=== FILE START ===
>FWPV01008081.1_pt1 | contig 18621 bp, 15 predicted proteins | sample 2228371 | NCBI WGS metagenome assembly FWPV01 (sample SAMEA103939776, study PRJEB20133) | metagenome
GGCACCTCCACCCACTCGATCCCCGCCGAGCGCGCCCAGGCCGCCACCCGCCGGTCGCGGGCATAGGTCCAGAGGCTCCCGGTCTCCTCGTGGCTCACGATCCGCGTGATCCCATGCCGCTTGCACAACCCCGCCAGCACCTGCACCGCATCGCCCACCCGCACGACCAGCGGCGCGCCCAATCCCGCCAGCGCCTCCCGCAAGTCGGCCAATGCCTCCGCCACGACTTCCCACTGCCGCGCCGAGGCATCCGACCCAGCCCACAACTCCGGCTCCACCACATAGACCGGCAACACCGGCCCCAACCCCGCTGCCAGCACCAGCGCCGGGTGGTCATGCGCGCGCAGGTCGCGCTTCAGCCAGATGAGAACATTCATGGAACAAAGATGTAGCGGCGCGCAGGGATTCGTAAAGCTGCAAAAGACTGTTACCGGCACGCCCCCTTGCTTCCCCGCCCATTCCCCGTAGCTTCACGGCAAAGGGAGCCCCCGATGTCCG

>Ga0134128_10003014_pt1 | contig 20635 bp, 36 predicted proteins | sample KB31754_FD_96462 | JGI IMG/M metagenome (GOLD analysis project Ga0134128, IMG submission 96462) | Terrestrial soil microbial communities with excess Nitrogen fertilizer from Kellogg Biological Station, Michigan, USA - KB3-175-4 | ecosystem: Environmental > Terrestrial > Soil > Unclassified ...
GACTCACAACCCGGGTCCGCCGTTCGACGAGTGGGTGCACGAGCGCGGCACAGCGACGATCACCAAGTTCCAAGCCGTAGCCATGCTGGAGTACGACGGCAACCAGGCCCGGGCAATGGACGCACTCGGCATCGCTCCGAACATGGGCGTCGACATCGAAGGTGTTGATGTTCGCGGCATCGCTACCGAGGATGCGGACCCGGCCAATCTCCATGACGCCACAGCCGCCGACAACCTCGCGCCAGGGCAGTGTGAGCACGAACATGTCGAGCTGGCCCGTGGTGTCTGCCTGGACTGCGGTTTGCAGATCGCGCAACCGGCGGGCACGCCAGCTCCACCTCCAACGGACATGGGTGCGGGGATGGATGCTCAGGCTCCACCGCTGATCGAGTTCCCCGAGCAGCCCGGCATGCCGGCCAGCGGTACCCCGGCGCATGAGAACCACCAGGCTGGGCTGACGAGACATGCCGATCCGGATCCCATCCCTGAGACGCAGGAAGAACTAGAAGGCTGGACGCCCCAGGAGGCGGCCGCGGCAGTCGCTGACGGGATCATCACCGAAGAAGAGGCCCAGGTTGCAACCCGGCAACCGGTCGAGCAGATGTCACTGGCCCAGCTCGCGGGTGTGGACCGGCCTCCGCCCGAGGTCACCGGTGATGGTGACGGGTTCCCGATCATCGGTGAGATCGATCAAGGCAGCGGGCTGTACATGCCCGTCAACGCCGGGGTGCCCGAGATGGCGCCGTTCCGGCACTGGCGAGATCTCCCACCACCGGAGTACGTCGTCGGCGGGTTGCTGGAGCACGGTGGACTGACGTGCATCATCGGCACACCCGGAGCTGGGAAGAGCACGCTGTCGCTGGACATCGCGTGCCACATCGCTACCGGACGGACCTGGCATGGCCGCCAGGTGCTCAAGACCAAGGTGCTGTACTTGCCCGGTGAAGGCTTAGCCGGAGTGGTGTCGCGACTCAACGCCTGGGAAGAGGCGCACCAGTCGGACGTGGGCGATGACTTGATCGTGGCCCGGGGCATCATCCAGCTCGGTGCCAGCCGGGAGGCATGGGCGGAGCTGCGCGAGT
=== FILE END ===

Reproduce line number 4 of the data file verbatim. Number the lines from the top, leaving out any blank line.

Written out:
GACTCACAACCCGGGTCCGCCGTTCGACGAGTGGGTGCACGAGCGCGGCACAGCGACGATCACCAAGTTCCAAGCCGTAGCCATGCTGGAGTACGACGGCAACCAGGCCCGGGCAATGGACGCACTCGGCATCGCTCCGAACATGGGCGTCGACATCGAAGGTGTTGATGTTCGCGGCATCGCTACCGAGGATGCGGACCCGGCCAATCTCCATGACGCCACAGCCGCCGACAACCTCGCGCCAGGGCAGTGTGAGCACGAACATGTCGAGCTGGCCCGTGGTGTCTGCCTGGACTGCGGTTTGCAGATCGCGCAACCGGCGGGCACGCCAGCTCCACCTCCAACGGACATGGGTGCGGGGATGGATGCTCAGGCTCCACCGCTGATCGAGTTCCCCGAGCAGCCCGGCATGCCGGCCAGCGGTACCCCGGCGCATGAGAACCACCAGGCTGGGCTGACGAGACATGCCGATCCGGATCCCATCCCTGAGACGCAGGAAGAACTAGAAGGCTGGACGCCCCAGGAGGCGGCCGCGGCAGTCGCTGACGGGATCATCACCGAAGAAGAGGCCCAGGTTGCAACCCGGCAACCGGTCGAGCAGATGTCACTGGCCCAGCTCGCGGGTGTGGACCGGCCTCCGCCCGAGGTCACCGGTGATGGTGACGGGTTCCCGATCATCGGTGAGATCGATCAAGGCAGCGGGCTGTACATGCCCGTCAACGCCGGGGTGCCCGAGATGGCGCCGTTCCGGCACTGGCGAGATCTCCCACCACCGGAGTACGTCGTCGGCGGGTTGCTGGAGCACGGTGGACTGACGTGCATCATCGGCACACCCGGAGCTGGGAAGAGCACGCTGTCGCTGGACATCGCGTGCCACATCGCTACCGGACGGACCTGGCATGGCCGCCAGGTGCTCAAGACCAAGGTGCTGTACTTGCCCGGTGAAGGCTTAGCCGGAGTGGTGTCGCGACTCAACGCCTGGGAAGAGGCGCACCAGTCGGACGTGGGCGATGACTTGATCGTGGCCCGGGGCATCATCCAGCTCGGTGCCAGCCGGGAGGCATGGGCGGAGCTGCGCGAGT